Definition - What does Reactance mean?

Reactance is the opposition of circuit element to the change in voltage or current in electronic and electric systems. The change of voltage is resisted by built-up electric fields, whereas the change of current is resisted by magnetic fields. When current is passed through a component containing reactance, energy is stored and released from an electric or magnetic field. It is reactive in the case of a magnetic field and capacitive in the case of an electric field. It is represented by symbol 'X'.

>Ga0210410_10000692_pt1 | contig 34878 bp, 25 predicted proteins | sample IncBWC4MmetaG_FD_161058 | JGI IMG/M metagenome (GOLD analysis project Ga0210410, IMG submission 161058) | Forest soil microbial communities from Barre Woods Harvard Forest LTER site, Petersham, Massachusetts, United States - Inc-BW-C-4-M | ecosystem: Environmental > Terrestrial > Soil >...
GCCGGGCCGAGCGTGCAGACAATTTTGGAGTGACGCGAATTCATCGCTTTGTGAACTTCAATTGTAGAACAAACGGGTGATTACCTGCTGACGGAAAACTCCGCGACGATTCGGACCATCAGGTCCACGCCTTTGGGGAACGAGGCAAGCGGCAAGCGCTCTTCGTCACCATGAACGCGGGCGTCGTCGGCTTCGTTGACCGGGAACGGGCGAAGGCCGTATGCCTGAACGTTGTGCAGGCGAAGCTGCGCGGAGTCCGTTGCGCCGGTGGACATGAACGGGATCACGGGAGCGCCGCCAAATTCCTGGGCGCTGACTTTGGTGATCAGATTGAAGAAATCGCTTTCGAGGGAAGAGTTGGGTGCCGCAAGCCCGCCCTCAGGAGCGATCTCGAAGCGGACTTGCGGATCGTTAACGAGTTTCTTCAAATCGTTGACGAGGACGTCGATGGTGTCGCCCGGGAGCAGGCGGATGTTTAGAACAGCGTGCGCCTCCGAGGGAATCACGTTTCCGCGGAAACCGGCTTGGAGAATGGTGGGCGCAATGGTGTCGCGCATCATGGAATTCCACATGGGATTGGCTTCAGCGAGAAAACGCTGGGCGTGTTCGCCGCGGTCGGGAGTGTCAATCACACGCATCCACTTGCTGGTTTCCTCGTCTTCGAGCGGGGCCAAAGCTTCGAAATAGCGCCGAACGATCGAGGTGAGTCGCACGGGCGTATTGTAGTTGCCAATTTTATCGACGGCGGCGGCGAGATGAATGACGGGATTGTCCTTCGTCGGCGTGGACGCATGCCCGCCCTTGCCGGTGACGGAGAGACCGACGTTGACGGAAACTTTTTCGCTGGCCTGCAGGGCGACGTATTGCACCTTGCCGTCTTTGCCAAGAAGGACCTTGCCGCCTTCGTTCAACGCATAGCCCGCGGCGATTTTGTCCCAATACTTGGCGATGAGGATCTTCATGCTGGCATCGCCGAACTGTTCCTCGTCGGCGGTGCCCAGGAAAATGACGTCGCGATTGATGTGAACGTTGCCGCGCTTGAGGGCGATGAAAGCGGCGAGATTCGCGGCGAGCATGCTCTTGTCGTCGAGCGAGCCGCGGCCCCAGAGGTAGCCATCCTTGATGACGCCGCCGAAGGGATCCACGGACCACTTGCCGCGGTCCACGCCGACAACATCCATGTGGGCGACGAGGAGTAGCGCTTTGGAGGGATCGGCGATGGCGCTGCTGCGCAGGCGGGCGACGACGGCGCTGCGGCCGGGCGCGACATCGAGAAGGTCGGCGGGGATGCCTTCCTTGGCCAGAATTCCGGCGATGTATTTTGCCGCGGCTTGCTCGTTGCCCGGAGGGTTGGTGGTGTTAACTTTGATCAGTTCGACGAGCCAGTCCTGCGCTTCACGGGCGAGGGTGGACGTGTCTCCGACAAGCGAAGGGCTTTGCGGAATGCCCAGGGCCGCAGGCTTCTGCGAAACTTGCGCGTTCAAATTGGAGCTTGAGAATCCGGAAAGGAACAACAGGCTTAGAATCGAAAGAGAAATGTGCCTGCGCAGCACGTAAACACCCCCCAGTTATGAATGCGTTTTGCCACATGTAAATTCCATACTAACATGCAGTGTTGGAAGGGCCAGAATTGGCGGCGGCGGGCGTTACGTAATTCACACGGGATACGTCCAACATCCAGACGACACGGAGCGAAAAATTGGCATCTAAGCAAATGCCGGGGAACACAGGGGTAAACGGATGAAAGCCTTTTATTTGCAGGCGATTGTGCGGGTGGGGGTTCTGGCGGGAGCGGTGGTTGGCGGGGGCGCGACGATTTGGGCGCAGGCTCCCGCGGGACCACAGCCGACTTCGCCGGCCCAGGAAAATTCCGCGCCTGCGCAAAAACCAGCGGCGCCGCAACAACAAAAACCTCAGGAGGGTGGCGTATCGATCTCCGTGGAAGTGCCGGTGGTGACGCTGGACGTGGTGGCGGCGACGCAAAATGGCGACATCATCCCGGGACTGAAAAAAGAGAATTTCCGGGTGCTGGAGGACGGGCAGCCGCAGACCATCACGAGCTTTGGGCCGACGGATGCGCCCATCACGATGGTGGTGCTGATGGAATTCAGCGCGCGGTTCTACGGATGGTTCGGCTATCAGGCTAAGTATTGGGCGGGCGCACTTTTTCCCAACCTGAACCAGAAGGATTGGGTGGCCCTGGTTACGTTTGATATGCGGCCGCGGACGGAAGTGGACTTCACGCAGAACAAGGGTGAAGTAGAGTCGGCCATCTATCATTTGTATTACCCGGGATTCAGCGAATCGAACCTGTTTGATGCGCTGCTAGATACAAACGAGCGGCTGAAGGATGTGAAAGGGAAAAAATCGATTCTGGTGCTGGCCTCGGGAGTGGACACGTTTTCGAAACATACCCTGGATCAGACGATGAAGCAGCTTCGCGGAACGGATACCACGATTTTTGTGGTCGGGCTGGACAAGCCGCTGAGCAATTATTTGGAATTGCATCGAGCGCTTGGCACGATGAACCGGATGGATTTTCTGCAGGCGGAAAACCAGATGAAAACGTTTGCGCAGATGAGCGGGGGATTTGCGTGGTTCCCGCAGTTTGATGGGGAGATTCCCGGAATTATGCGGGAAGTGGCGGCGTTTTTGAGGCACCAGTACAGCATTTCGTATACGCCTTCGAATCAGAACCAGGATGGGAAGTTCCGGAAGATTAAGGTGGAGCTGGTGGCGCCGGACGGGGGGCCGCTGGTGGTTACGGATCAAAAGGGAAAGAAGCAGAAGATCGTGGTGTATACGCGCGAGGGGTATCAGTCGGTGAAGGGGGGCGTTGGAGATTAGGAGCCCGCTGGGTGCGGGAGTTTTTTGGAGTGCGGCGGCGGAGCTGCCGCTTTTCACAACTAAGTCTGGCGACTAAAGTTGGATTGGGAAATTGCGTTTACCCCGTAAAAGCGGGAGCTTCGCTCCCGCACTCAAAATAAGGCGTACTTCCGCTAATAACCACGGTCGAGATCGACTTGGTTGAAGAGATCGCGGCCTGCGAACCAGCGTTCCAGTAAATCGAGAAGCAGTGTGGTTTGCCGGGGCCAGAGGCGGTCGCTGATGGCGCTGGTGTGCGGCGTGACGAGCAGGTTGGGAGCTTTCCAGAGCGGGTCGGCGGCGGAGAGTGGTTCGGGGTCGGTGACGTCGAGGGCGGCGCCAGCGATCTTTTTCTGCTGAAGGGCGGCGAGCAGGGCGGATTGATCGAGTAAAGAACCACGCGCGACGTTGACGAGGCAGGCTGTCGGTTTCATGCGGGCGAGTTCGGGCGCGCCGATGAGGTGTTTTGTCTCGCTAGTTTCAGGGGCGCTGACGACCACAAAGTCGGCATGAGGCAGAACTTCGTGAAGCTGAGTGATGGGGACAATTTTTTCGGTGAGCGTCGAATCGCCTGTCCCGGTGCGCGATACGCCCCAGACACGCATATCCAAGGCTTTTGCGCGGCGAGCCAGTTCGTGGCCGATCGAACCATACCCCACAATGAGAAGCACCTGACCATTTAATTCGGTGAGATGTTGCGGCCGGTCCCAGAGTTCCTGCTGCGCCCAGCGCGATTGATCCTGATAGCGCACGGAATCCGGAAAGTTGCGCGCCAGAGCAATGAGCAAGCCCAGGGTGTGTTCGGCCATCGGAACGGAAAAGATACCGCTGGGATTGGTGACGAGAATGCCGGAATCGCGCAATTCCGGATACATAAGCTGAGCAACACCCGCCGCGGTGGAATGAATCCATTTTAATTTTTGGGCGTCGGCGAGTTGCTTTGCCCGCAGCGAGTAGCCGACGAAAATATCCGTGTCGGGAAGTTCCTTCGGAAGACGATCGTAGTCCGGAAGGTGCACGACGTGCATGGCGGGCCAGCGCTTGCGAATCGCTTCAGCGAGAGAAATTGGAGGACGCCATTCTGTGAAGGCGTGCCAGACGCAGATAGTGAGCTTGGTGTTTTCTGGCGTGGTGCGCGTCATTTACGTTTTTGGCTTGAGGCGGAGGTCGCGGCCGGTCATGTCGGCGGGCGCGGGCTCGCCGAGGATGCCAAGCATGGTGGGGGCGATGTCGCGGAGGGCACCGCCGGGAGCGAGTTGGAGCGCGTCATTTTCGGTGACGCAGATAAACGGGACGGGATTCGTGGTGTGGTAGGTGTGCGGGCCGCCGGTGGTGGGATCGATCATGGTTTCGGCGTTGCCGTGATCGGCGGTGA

Petropedia explains Reactance

Reactance is used for computing phase changes and amplitude of the current going through a circuit element. In an ideal resistor, zero reactance is observed while in an ideal capacitor and inductor, zero resistance is found, which is a response to the current by reactance only. In an inductor the magnitude of reactance rises in proportion to the rise in frequency, whereas in a capacitor the magnitude of reactance decreases in proportion with the rise in frequency. It can be said that when the frequency rises, inductive reactance also rises and the capacitive reactance drops.

Share this:

Connect with us

Email Newsletter

Subscribe to our free newsletter now - The Best of Petropedia.